Saturday, December 5, 2020

Musings on the Preference of White Christians for Demagoguery Over Democracy

   By Rudy Barnes, Jr.

The 2020 election reaffirmed that most white Christians support an unrepentant demagogue over democracy.  Trump supporters cannot claim to support democracy, which depends on free and fair elections, and support a man who continues a shameless attempt to overturn an election that he lost based on unsubstantiated allegations of electoral fraud.

But many Republicans have done just that, including Governor Henry McMaster of South Carolina.  McMaster said that he supports democracy and still supports Trump.  That’s political hypocrisy; and McMaster is not an exception.  Most of South Carolina’s white elected officials say they support democracy, yet they voted for a demagogue committed to destroy it.

The Trump era has left an indelible stain on American democracy that goes to its very core.  It’s especially obvious in red states like South Carolina, where Trump Republicans are now as politically entrenched as the racist Democrats who once ruled the state.  There’s a real question whether American democracy can ever recover from such partisan polarization.

The church is both a cause and effect of the demise of democracy.  Most Americans still consider themselves Christians and go to church, but most churches are racially segregated, with white Christians predominantly Republican and black Christians predominantly Democratic.  America’s religion is as polarized by race as its politics, yet its pulpits are silent on the subject.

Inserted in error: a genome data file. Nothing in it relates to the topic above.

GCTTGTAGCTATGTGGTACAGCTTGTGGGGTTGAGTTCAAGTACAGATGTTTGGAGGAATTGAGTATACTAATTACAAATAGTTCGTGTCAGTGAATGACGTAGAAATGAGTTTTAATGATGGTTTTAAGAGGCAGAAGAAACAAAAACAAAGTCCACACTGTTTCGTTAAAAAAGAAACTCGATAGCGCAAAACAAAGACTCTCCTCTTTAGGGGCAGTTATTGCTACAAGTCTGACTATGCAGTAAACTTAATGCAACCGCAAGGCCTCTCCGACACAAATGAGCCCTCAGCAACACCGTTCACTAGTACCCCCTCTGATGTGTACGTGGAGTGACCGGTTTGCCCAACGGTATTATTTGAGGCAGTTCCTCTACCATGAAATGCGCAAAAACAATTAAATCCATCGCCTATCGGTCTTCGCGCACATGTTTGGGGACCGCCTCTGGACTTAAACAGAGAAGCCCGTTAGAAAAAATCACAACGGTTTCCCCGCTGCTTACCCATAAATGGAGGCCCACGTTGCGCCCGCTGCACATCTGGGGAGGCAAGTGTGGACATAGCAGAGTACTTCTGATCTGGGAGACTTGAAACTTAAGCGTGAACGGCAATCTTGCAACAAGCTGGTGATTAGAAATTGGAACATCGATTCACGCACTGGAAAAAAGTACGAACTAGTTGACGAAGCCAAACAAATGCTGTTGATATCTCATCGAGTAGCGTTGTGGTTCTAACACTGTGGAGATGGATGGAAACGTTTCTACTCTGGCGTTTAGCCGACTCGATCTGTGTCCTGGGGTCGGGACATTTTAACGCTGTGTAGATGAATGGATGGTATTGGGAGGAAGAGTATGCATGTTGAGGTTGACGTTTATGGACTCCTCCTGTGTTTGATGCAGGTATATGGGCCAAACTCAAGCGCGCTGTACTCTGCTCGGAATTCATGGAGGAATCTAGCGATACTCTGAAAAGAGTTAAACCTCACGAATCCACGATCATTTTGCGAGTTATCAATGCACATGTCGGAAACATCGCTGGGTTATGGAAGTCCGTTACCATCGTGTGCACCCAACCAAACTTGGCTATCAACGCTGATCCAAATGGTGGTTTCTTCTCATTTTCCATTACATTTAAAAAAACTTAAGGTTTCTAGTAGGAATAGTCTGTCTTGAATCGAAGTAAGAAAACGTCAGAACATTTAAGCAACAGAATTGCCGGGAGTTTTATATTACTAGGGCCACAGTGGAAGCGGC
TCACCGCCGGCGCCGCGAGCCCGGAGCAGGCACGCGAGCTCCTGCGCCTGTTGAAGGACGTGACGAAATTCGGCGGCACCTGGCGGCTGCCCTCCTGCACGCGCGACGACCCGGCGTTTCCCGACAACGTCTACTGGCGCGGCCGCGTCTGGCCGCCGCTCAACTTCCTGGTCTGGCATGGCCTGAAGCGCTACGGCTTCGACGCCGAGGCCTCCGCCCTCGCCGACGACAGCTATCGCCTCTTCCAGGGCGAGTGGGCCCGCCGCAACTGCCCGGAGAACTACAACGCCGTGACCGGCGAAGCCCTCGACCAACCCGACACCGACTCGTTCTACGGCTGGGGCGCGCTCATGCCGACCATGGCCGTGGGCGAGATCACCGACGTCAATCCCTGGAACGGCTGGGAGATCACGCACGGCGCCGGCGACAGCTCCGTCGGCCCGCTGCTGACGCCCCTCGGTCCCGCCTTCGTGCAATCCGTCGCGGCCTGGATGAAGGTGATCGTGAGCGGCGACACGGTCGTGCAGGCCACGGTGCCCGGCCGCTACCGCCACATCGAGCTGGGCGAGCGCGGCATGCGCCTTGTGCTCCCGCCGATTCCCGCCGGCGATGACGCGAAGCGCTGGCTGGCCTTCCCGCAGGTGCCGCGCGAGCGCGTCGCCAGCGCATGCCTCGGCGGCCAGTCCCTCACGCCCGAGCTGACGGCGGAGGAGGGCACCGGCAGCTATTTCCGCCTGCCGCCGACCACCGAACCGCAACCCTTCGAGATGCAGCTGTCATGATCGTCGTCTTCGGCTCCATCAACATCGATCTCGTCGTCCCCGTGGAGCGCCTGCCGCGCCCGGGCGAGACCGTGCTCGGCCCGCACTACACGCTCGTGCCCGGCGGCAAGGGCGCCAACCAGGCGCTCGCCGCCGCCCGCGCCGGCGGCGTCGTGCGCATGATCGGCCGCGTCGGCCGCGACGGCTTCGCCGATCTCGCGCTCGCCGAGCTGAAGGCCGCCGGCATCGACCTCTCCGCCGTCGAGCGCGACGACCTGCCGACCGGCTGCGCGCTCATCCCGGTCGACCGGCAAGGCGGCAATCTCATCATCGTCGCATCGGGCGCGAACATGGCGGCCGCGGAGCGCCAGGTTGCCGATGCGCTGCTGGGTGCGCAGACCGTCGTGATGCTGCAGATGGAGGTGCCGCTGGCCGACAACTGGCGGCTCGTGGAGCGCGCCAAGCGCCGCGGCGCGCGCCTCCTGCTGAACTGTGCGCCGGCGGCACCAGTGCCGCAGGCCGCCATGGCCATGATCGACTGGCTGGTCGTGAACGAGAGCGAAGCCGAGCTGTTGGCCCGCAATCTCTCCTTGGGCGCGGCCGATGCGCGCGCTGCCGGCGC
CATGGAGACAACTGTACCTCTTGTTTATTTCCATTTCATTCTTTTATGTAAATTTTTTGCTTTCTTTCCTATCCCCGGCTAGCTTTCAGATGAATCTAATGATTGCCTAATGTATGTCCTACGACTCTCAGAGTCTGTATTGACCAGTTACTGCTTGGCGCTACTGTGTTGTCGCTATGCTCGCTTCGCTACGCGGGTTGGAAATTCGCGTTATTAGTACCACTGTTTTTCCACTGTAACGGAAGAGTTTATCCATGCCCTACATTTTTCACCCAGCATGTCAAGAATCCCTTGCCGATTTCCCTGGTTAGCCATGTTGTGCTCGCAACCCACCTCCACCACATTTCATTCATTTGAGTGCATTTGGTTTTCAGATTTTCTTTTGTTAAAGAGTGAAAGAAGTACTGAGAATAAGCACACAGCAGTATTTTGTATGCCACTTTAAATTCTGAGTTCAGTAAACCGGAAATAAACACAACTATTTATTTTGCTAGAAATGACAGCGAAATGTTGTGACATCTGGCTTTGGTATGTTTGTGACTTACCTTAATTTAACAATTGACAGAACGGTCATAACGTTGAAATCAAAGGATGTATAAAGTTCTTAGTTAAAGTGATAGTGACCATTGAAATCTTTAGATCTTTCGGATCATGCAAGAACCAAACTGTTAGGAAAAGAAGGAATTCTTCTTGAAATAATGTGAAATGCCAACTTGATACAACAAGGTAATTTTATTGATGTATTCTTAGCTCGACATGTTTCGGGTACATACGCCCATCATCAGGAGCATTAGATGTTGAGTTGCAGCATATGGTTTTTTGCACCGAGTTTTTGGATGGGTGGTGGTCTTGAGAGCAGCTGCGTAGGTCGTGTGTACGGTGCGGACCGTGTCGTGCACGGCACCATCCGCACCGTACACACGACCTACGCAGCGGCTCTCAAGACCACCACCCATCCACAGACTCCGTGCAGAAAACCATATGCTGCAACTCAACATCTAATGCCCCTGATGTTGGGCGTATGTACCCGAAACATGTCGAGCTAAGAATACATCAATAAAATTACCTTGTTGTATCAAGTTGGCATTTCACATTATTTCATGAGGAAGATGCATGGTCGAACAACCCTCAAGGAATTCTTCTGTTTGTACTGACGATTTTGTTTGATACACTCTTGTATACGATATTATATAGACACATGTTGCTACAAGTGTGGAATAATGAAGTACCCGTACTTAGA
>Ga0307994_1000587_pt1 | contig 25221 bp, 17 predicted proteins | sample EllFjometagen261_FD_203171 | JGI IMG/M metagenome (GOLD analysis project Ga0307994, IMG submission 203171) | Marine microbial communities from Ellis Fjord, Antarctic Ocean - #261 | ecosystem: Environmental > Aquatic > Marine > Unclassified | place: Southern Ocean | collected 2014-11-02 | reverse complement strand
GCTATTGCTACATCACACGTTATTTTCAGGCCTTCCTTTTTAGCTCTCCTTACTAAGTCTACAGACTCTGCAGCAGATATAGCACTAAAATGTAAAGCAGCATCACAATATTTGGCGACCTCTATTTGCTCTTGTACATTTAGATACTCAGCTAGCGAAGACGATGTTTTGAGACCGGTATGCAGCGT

With Trump out of the White House, the biggest obstacle to political progress is partisan polarization.  Trump and his Republican minions used partisan division to gain power, and Biden has vowed to overcome that division with reconciliation.  But many leftist Democrats are seeking partisan revenge rather than reconciliation, making a bad situation worse.

America’s two-party politics provides loyal opposition to the party in power, but a healthy democracy requires those in each party to cross party lines on critical issues.  Compromise is the art of politics, and it’s prevented by partisan polarization.  Helaine Olen has asserted that “divided government is a path to disaster.”  She’s wrong.  It’s normal in a pluralistic democracy.

When party loyalty takes precedence over providing for the common good it prevents compromise and undermines democracy.  America experienced that with Trump and his Republicans over the past four years.  Leftist Democrats like Olen are now calling for the same shortsighted and self defeating partisan strategy.  They will find it to be a path to disaster.

A politics of reconciliation is needed to defuse partisan polarization. The altruistic greatest commandment to love God and our neighbors, including those of other races and religions as we love ourselves, is taken from the Hebrew Bible, was taught by Jesus, and it’s considered a common word of faith by Muslims.  It should also be a common word of politics--a moral mandate to provide for the common good rather than divisive partisan objectives.



Henry McMaster, South Carolina’s Republican governor, said he still supports Trump for now but will acknowledge Biden win.  “One of President Donald Trump’s earliest and strongest allies, he supports the president’s efforts to resolve all questions about alleged election irregularities but will acknowledge an official win by former Vice President Joe Biden at the appropriate time. See